Nonetheless, the numbers remain underwhelming: Among over 4,000 photographers that entered the 2021 competition, only five percent came from the Southeast Asia-Oceania region. Africa contributed three percent, while European participants constituted half of the roster. This begs the question: Will new institutional changes help local stories earn a seat in the global conversation? The gap between expectations and reality might still persist.
During an information session about the 2022 contest at the Singapore-based Objectifs Centre for Photography and Film, Emmeline Yong, the Centre director who served as a 2020 juror in the News category, said she was ready to “turn up and be a champion of Southeast Asian works”, only to find out that there were not many entries from the region to begin with.
“A perception that many in the industry might share is that ‘we don’t see winning entries from Southeast Asia, therefore, the odds are stacked against us. Why submit?’”, she observed.
Where does this perception come from? According to Jessica Lim, director at the long-standing Angkor Photo Festival & Workshops, regional documentary photographers are caught between a rock and a hard place. With the curtailment of press freedom coupled with increasing intimidation towards those exposing criminal activity and corruption, it seems harder than ever for photojournalism to recruit new talent and retain existing ones. That is not to mention the shrinking budget for journalism and documentary works – an ongoing issue over the past years that got exacerbated by the pandemic.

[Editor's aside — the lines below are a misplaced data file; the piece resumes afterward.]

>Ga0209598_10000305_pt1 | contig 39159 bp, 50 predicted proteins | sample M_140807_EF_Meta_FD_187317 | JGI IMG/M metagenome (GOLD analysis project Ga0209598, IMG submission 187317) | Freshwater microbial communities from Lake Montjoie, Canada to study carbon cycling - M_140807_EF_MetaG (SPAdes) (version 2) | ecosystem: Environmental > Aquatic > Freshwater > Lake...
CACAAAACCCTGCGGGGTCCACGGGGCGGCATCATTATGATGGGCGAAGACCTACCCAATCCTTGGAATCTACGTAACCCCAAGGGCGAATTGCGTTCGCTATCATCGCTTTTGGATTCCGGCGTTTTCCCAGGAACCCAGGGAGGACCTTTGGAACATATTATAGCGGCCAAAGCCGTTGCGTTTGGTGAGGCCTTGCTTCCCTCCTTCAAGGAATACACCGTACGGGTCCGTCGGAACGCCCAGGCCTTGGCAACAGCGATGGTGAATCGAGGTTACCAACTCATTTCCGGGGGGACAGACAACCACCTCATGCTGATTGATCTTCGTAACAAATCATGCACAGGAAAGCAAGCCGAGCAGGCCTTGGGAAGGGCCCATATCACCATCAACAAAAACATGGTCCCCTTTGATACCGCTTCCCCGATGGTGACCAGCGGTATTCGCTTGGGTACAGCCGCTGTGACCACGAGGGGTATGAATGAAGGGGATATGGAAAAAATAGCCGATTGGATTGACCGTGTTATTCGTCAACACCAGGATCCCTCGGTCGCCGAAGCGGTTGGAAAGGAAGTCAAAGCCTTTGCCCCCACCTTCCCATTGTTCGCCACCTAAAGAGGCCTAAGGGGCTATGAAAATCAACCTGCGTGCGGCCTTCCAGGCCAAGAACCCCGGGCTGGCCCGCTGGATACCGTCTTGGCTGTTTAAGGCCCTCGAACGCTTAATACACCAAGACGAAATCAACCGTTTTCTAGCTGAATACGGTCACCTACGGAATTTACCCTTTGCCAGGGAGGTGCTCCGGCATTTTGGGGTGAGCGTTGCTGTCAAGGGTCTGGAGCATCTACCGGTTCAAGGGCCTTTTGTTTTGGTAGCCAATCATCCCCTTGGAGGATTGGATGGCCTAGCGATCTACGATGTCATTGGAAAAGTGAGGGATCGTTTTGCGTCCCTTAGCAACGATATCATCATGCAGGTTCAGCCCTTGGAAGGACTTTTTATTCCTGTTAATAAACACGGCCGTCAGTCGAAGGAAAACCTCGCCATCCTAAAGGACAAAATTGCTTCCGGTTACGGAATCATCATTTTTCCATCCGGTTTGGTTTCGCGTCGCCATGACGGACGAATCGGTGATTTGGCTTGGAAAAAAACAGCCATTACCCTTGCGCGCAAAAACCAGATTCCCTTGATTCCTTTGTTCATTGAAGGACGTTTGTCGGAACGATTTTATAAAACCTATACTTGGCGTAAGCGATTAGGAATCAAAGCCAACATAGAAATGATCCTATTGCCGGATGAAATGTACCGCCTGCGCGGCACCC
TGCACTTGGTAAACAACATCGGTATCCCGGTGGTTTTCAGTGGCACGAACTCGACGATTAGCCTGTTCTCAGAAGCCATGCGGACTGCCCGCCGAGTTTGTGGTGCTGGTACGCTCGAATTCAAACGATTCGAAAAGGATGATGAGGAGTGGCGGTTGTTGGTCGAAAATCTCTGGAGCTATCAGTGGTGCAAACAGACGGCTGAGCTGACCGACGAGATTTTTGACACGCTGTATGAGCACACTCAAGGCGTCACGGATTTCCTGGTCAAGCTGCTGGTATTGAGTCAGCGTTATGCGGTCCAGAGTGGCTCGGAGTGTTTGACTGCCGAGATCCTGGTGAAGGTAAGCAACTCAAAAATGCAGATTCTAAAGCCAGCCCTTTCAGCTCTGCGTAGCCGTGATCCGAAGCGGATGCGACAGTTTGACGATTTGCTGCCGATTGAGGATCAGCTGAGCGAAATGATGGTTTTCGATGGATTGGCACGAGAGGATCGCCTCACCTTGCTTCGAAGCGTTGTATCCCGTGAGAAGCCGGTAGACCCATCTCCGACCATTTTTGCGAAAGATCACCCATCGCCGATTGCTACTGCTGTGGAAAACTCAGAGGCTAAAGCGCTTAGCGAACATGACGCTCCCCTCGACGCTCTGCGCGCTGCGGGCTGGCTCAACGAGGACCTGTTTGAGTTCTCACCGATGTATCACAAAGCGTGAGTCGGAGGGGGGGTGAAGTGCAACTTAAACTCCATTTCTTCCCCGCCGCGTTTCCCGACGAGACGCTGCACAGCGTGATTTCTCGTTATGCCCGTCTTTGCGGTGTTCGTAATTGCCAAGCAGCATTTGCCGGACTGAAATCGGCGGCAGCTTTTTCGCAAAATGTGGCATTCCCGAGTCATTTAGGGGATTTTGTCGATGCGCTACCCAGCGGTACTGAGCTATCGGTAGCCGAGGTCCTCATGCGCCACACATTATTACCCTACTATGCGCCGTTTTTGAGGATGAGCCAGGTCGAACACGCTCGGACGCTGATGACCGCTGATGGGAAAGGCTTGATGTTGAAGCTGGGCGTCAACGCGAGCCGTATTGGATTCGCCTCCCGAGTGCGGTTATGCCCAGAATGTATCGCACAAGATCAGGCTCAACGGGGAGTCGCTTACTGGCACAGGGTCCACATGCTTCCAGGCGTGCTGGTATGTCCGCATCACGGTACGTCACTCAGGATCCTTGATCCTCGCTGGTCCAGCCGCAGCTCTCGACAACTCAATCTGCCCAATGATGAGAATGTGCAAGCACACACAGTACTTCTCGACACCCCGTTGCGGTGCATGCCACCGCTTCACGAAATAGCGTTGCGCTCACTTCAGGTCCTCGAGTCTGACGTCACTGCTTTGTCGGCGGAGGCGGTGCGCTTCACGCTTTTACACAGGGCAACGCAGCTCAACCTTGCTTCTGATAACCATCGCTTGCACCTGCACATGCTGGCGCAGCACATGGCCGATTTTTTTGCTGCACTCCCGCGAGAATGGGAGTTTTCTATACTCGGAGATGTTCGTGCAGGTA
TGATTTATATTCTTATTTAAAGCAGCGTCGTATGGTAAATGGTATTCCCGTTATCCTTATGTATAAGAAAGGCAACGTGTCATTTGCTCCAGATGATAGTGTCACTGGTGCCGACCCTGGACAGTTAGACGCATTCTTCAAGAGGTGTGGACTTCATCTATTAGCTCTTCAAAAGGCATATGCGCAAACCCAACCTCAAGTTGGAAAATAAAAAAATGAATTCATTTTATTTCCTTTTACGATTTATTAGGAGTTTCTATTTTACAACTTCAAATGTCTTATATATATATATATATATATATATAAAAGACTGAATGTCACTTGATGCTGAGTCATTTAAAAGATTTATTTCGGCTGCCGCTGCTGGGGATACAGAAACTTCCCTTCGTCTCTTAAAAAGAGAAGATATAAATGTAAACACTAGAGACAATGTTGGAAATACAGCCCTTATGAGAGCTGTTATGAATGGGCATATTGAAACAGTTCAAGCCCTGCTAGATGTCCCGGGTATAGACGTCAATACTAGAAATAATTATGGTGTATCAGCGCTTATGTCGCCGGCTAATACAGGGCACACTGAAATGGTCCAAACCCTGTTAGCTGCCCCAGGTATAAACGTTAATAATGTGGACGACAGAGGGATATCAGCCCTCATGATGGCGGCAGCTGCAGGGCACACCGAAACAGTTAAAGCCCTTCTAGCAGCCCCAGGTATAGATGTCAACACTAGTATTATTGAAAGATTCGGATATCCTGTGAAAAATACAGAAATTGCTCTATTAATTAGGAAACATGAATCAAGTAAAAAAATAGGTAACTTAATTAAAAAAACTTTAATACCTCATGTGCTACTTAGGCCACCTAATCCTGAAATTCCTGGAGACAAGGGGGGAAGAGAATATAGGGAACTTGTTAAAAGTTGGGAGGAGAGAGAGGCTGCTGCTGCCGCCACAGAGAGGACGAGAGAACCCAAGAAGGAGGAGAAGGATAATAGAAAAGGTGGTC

As newspapers struggle financially and institutional funding for photography tapers off, photographers have no choice but to pay out of their pocket for their personal projects. But that too is out of reach for many: A needs survey conducted by Angkor Photo earlier this year revealed that a majority of freelance photographers in Asia suffered a 75% loss in income since the pandemic began. “If a media outlet won’t help them get started on a story, how on earth are they going to manage this themselves?”, Lim pointed out.
Being part of the regional jury for the 2022 World Press Photo Contest herself, she acknowledged the Foundation’s initiatives to promote inclusion and diversity while noting that changes do not happen overnight.
Meanwhile, Veejay Villafranca, Filipino photojournalist and Southeast Asia outreach coordinator for the 2022 Contest, thinks that this year offers a wonderful opportunity for regional photographers. “When you have regional judges [in the competition], we are in the room rooting for one another, we’re all there to make our voices heard.” In order for that to happen, photographers should take the first step by submitting their works, he added. As stated in the official World Press Photo website, the tectonic shifts are to help photojournalists earn their rightful representation in the winners’ circle. What they will bring remains unknown, but practitioners from the Majority World are expecting the competition to finally live up to its name this time.